The attention to detail is excellent: Yes that is a Renault F1 car on the satnav. RS Monitor is a petrolhead's dream with race telemetry
The RS18 is also vaguely practical with a fair amount of loading space (we managed to fit a long weekend's worth of luggage for two people) and rear legroom's on par with other small hatchbacks. Furthermore, the rear seatback can split 60:40 and when it's folded down, there's enough space for a mountain bike to go in, albeit with the front wheel taken off.
The RS18's 1.6-litre 4-cylinder turbopetrol produces no less than 162 kW and 280 Nm, but it's not the fruitiest-sounding mill. However, thanks to some clever work on the induction setup and overfuelling through the Akrapovic exhaust, let alone the barrage of bangs emitted after shifts of the dual-clutch 'box, there's no shortage of aural magic.
Renault Sport claims a sub-7-second sprint from 0 to 100 kph, but thanks to the savagery of the built-in launch control, it feels even faster than that. To enable the launch control mode is straightforward too: press the RS button to engage Sport mode, pull both paddles towards you and bury the throttle. Distinct, staccato pops stream from the exhaust ends as the car hunkers down in anticipation. In Sport mode, it springs off the line with surprisingly little wheelspin (in Race mode, there's no stability control – so, in other words, wheelspin aplenty).
Your startup sequence should be: Close door, seatbelt on, push start button, push RS Drive button. Happiness.
The key to getting maximum enjoyment out of the RS18 is to drive it in Race mode (when that's activated a little racing helmet logo appears on the RS monitor), but note that it disables the stability control system, so you need to have your wits about you, especially in low-grip conditions. In this mode, the 'box swaps cogs as quickly as (mechanically) possible. As the revs approach the redline, the car will beep and that's your cue to pull the right paddle and hook the next ratio. The Akrapovic exhaust ends emit a cacophonous bang with each and every tug of the paddle shifters. It's tremendously good fun, but you do sense the Clio starts running out of steam past 140 kph, which we don't mind, given the national speed limits.
It'd take particularly hamfisted driver inputs to make the RS18 lose grip; thanks to a combination of a good chassis, excellent suspension and trick rubber, the Clio RS18 obediently sticks to the road. We put the Clio through its paces on a delightful stretch of road near Robertson and despite the inclement weather, it performed eagerly and admirably. The brakes are good too, with decent feedback through the middle pedal. They modulate nicely, and unlike some rivals' brakes that are grabby from the get-go, these gradually pile on the stopping power.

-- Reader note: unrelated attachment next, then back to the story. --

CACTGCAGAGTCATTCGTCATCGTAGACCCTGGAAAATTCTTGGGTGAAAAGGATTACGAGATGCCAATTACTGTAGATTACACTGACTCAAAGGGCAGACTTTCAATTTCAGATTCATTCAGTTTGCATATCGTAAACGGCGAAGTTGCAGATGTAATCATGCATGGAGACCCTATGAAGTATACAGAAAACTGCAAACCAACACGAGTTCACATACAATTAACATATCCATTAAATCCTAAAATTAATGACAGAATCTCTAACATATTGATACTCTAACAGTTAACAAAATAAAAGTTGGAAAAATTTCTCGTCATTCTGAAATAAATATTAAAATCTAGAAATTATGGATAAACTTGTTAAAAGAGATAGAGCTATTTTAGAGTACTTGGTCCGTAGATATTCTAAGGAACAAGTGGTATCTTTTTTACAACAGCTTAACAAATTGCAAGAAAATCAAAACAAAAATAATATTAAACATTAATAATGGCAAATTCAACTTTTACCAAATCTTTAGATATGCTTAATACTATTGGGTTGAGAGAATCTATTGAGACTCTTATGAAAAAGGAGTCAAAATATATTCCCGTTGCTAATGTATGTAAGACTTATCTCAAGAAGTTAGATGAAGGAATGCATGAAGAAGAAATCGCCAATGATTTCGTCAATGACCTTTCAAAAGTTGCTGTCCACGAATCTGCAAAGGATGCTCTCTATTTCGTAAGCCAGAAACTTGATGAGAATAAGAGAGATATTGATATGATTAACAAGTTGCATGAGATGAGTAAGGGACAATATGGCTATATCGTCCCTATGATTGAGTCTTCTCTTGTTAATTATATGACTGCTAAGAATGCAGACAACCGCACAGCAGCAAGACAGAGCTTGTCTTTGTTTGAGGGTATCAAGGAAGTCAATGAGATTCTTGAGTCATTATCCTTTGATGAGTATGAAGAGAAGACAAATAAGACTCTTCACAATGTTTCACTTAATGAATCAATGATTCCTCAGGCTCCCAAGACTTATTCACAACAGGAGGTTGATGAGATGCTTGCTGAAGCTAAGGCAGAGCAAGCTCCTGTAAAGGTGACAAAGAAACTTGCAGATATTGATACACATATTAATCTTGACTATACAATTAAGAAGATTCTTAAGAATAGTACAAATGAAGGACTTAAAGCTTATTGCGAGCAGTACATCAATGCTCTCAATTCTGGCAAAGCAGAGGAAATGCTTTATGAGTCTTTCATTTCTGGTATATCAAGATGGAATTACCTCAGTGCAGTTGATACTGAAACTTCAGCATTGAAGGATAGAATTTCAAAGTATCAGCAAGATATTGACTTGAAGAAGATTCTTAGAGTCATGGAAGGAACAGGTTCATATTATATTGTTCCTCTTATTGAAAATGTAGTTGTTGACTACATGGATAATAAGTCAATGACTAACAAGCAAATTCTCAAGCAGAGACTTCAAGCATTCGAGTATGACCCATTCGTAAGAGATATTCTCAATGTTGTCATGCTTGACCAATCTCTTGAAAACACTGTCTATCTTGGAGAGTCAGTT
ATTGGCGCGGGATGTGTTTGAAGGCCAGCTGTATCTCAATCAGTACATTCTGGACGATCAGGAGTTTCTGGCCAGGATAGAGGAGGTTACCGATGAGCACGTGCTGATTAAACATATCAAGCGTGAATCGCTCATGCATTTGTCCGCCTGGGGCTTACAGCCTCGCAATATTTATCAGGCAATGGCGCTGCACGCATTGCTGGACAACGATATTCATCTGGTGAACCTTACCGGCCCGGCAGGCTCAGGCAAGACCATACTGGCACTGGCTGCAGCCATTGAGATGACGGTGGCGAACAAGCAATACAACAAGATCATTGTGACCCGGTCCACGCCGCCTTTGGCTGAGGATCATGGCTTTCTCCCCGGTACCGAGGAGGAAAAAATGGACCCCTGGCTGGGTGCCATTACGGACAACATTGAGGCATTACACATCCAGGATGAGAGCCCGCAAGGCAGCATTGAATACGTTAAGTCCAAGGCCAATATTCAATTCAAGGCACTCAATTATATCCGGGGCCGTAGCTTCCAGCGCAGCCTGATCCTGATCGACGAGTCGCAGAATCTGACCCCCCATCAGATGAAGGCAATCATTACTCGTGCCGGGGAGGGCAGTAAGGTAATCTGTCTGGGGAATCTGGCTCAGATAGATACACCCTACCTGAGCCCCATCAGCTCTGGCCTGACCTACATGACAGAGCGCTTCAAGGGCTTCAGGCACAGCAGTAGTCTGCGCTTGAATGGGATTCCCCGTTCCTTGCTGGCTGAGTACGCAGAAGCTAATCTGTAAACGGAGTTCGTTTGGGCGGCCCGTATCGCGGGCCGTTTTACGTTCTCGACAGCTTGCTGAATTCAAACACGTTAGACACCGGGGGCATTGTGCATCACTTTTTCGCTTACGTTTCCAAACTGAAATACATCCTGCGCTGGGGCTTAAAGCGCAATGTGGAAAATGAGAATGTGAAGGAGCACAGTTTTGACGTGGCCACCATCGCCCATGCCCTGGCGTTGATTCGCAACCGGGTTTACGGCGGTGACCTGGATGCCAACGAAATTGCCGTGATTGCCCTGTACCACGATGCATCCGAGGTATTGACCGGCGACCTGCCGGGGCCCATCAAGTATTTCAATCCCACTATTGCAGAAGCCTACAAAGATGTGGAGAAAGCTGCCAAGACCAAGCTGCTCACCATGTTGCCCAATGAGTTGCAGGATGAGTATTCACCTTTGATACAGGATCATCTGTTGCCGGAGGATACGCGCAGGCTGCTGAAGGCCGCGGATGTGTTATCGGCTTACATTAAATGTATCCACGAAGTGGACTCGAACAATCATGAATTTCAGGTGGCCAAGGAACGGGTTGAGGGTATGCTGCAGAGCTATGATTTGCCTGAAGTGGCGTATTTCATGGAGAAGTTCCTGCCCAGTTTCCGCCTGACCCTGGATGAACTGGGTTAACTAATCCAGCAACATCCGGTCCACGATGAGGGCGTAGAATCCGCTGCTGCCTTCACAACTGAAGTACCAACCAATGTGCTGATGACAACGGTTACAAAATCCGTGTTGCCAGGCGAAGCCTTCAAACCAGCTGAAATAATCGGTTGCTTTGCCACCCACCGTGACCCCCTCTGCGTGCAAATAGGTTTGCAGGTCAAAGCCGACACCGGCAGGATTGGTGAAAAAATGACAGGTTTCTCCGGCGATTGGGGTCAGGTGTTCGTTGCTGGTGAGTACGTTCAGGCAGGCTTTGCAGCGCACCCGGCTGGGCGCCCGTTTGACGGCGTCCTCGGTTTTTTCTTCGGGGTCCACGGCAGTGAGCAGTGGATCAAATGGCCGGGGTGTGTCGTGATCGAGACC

While the chassis is excellent and body control tight (we perceived little evidence of inelegant swaying or squirming), we're not 100% happy with this Renault Sport derivative's steering setup. Sure, it is direct and fast, but it does not give us all the feedback we really crave, plus the wheel rim is a little thick for our liking. It's interesting to note that the Cio RS18 is not fitted with a mechanical limited-slip differential, which you'd think would be standard on a "track special car". Fortunately, there's so much grip that you're not likely to need one.
The gearbox is at its best in Race mode. In Comfort mode, changes are frustratingly sluggish.
Sadly, despite the improvements that Renault has made to the mapping of the Clio's Electronic Dual Clutch (EDC) transmission, it's still only really satisfying to use when in the RS18's in Race mode (where the shifts are fastest and the 'box most responsive to paddle shift inputs). In Comfort, the EDC's shifts feel way too casual and that's the mode in which the majority of customers will drive their cars. To put it bluntly, the shifts are sluggish and lazy, with downshifts being particularly bad. We're pretty sure that this will be rectified when the big brother Megane RS comes to South Africa before the end of the year. While we're on the subject of the transmission, we also wish the paddles were mounted to the back of the 'wheel as opposed to the steering column. There's nothing worse than exiting a corner and coming onto the power earlier and wanting to change gear, but your right fingers grasp at fresh air.